by Jamie Bonnici
Research Support Officer, faculty for Social Wellbeing
When the research team at the Faculty for Social Wellbeing, with whom I work began delving into research about loneliness, the statistics from other countries showed that it is highly prevalent in modern times. However, throughout the months spent working on the Faculty for Social Wellbeing’s National Prevalence Study of Loneliness in the Maltese population aged 11 years and above, there was something else which was intriguing; From watching the Faculty’s documentary (Il-Ġerħa tas-Solitudni: il-Mixja lejn Soluzzjoni) and encountering various individuals throughout the research process, it became clear that loneliness can be an issue for those people one would least expect.
Researching a topic such as loneliness creates a situation where the door opens and people feel as though they can let their guard down and confess to their own experience of struggling with intense loneliness. In this sense, it might have been the case that such individuals were given a sense of legitimacy to talk about how they had felt unbearable loneliness at certain points in their lives.
Much like the increasing awareness and diagnosis of mental illnesses, such as anxiety and depression, provided a space for more people to open up about their own mental health struggles, a similar phenomenon occurred when we began publicly discussing and formally researching loneliness.
The results of our national prevalence study also provided several insights into the potential contributing factors for the relatively high number (43%) of Maltese persons who are classified as lonely. Looking into a number of sociodemographic variables, such as whether a person feels that their household income is adequate and whether they are living with a disability, revealed a more complete picture of what might predispose someone to being lonely.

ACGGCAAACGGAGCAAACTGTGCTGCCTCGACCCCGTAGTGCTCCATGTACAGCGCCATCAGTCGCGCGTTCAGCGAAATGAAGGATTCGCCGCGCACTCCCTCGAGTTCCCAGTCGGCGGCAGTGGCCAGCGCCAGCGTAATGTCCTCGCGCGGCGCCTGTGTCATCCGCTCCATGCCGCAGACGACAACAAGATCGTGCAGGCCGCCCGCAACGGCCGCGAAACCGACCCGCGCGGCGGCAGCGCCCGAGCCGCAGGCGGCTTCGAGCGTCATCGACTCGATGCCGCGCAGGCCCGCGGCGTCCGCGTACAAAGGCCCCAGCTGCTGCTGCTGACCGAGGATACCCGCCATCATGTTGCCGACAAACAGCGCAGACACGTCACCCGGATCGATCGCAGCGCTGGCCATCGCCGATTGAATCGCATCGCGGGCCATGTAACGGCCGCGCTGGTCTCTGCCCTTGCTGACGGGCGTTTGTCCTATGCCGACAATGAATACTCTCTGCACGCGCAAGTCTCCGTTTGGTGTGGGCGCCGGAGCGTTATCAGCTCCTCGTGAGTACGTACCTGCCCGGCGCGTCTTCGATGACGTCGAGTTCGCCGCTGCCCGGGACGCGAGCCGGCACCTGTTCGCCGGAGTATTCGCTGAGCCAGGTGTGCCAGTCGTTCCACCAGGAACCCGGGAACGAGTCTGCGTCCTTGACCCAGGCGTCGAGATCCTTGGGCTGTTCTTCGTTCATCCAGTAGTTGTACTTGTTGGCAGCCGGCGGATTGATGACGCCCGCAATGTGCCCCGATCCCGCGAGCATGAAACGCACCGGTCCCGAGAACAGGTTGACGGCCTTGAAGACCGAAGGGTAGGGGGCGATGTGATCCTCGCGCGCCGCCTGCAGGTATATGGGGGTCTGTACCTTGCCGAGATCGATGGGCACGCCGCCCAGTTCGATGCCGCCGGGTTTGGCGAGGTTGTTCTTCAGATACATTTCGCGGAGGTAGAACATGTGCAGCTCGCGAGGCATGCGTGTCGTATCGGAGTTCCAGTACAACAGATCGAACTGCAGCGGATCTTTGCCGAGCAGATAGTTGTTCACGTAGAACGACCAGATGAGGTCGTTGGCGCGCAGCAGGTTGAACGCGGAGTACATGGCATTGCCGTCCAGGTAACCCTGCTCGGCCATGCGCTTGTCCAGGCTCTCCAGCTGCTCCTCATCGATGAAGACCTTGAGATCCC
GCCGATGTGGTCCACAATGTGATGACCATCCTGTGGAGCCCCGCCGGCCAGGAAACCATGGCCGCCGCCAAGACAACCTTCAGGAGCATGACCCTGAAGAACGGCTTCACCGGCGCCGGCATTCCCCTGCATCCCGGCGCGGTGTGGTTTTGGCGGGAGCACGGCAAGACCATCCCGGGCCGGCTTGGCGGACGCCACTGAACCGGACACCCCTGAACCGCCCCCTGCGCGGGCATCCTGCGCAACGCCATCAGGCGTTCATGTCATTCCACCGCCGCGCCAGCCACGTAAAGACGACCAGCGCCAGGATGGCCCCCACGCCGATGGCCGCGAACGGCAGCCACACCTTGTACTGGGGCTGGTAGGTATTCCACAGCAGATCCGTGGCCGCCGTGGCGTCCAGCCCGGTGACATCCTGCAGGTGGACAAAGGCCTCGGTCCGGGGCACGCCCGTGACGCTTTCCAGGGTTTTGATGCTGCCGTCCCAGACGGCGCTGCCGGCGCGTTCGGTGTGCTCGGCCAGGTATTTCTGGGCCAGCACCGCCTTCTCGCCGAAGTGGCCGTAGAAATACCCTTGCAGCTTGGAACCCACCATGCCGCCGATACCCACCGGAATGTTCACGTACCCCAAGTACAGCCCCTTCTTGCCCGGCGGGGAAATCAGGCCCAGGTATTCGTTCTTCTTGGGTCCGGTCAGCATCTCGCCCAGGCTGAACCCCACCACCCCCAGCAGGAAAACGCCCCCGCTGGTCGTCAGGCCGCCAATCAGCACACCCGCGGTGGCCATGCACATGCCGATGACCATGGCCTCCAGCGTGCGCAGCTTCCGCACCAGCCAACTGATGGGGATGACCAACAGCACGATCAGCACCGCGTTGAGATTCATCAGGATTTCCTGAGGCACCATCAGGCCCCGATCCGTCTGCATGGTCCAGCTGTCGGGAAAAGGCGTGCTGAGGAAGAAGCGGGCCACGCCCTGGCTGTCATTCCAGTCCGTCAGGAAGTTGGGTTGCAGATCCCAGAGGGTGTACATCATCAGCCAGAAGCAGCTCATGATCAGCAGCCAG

It is important to note that loneliness is an inherently subjective phenomenon. Yet, scholars have found ways of defining and measuring this complex emotion. A central feature of loneliness is that it is strongly influenced by a person’s evaluation of their desired social connections against a backdrop of their actual social connections (De Jong Gierveld, 1998). The quality of one’s connections may also be more relevant to this evaluation than the actual quantity. In other words, someone might have thousands of friends on Facebook, but not feel that they can turn to anyone when times get rough.
In light of these facts and findings, it might be worthwhile to consider the importance of nurturing our connections with those close to us. Loneliness can happen for any person, at any time. Sometimes there may be a particular event that triggers it, such as the illness or loss of a loved one, but it can also creep up on us when we least expect it. Loneliness also has the tendency to create a vicious circle, isolating its sufferer and making them less likely to reach out to others.
We can all do our part to tackle loneliness – whether that means reaching out to others when we feel lonely or when sensing that another person might be struggling. It is also possible to be proactive and prevent loneliness from potentially striking down the line; Becoming more actively engaged with our communities or doing our part to improve a particular situation. We are lucky to have a plethora of volunteer opportunities and social events available in Malta, most of which would go a long way towards warding off loneliness. There are also plenty of interesting and fulfilling courses available at the University, for those people who would like to make a career out of helping lonely people and, ultimately, themselves. And all it takes is a small step in the right direction.
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